information rather than stepping over it.
     This is useful in cases where you may be interested in inspecting
     the machine instructions of a function which has no symbolic info
     and do not want GDB to automatically skip over this function.
`set step-mode off'
     Causes the `step' command to step over any functions which
     contains no debug information.  This is the default.
     Continue running until just after function in the selected stack
     frame returns.  Print the returned value (if any).
     Contrast this with the `return' command (*note Returning from a
     function: Returning.).
     Continue running until a source line past the current line, in the
     current stack frame, is reached.  This command is used to avoid
     single stepping through a loop more than once.  It is like the
     `next' command, except that when `until' encounters a jump, it
     automatically continues execution until the program counter is
     greater than the address of the jump.
     This means that when you reach the end of a loop after single
     stepping though it, `until' makes your program continue execution
     until it exits the loop.  In contrast, a `next' command at the end
     of a loop simply steps back to the beginning of the loop, which
     forces you to step through the next iteration.
     `until' always stops your program if it attempts to exit the
     current stack frame.
     `until' may produce somewhat counterintuitive results if the order
     of machine code does not match the order of the source lines.  For
     example, in the following excerpt from a debugging session, the `f'
     (`frame') command shows that execution is stopped at line `206';
     yet when we use `until', we get to line `195':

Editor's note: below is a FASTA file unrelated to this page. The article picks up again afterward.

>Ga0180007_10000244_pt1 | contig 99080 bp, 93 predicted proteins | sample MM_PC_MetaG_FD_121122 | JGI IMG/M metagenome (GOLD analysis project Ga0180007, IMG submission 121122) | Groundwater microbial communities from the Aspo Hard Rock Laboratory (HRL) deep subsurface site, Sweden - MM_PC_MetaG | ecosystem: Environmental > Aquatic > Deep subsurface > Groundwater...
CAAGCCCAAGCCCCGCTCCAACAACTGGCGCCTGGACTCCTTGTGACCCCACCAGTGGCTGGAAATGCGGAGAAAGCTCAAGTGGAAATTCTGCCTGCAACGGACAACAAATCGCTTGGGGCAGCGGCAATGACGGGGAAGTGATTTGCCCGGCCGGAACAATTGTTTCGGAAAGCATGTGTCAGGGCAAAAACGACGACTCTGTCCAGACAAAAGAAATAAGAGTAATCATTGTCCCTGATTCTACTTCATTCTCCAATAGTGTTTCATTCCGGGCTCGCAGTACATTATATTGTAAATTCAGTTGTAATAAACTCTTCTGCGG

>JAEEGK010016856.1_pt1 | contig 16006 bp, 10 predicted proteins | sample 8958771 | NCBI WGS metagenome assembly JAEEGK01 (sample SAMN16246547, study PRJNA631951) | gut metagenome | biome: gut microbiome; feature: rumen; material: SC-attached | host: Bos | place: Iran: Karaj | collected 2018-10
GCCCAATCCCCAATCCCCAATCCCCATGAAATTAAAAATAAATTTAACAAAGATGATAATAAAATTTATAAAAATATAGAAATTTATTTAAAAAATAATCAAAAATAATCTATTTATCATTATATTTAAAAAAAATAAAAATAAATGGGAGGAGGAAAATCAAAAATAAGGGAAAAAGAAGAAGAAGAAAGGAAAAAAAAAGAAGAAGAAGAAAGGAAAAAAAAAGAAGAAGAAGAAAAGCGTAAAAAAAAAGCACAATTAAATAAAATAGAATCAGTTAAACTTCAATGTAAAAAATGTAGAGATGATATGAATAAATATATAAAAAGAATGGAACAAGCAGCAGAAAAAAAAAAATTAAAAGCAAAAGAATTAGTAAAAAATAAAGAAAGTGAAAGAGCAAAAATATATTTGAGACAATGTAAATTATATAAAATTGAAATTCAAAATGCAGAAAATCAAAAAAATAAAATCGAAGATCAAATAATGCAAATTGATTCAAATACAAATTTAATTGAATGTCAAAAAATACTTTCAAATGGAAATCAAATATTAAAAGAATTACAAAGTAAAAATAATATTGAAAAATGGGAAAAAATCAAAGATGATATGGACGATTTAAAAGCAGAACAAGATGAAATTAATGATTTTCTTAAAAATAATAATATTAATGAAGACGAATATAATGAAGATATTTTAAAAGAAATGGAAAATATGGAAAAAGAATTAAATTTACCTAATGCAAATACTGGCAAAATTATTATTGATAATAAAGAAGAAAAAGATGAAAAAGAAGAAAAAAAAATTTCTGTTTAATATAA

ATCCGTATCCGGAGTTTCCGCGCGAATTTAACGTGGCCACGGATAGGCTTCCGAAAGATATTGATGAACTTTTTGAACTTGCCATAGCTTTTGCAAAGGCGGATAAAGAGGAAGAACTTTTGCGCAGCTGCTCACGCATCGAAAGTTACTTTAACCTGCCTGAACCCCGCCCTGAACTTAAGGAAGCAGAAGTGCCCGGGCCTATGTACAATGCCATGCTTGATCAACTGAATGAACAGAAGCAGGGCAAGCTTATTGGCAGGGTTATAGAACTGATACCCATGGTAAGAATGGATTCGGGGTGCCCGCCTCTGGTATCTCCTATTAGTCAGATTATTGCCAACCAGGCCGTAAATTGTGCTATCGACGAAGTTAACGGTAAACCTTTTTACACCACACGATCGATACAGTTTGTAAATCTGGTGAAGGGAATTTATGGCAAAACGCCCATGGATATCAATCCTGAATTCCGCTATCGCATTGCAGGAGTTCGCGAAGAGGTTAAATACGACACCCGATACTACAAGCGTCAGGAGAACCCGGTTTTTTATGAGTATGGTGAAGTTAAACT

(gdb) f #0 main (argc=4, argv=0xf7fffae8) at m4.c:206 206 expand_input(); (gdb) until 195 for ( ; argc > 0; NEXTARG) {

     This happened because, for execution efficiency, the compiler had
     generated code for the loop closure test at the end, rather than
     the start, of the loop--even though the test in a C `for'-loop is
     written before the body of the loop.  The `until' command appeared
     to step back to the beginning of the loop when it advanced to this
     expression; however, it has not really gone to an earlier
     statement--not in terms of the actual machine code.
     `until' with no argument works by means of single instruction
     stepping, and hence is slower than `until' with an argument.
`until LOCATION'
     Continue running your program until either the specified location
     is reached, or the current stack frame returns.  LOCATION is any of
     the forms of argument acceptable to `break' (*note Setting
     breakpoints: Set Breaks.).  This form of the command uses
     breakpoints, and hence is quicker than `until' without an
     argument.  The specified location is actually reached only if it
     is in the current frame.  This implies that `until' can be used to
     skip over recursive function invocations.  For instance in the
     code below, if the current location is line `96', issuing `until
     99' will execute the program up to line `99' in the same
     invocation of factorial, i.e. after the inner invocations have

94 int factorial (int value) 95 { 96 if (value > 1) { 97 value *= factorial (value - 1); 98 } 99 return (value); 100 }

`advance LOCATION'
     Continue running the program up to the given location.  An
     argument is required, anything of the same form as arguments for
     the `break' command.  Execution will also stop upon exit from the
     current stack frame.  This command is similar to `until', but
     `advance' will not skip over recursive function calls, and the
     target location doesn't have to be in the same frame as the
     current one.
`stepi ARG'
     Execute one machine instruction, then stop and return to the
     It is often useful to do `display/i $pc' when stepping by machine
     instructions.  This makes GDB automatically display the next
     instruction to be executed, each time your program stops.  *Note
     Automatic display: Auto Display.
     An argument is a repeat count, as in `step'.
`nexti ARG'
     Execute one machine instruction, but if it is a function call,
     proceed until the function returns.
     An argument is a repeat count, as in `next'.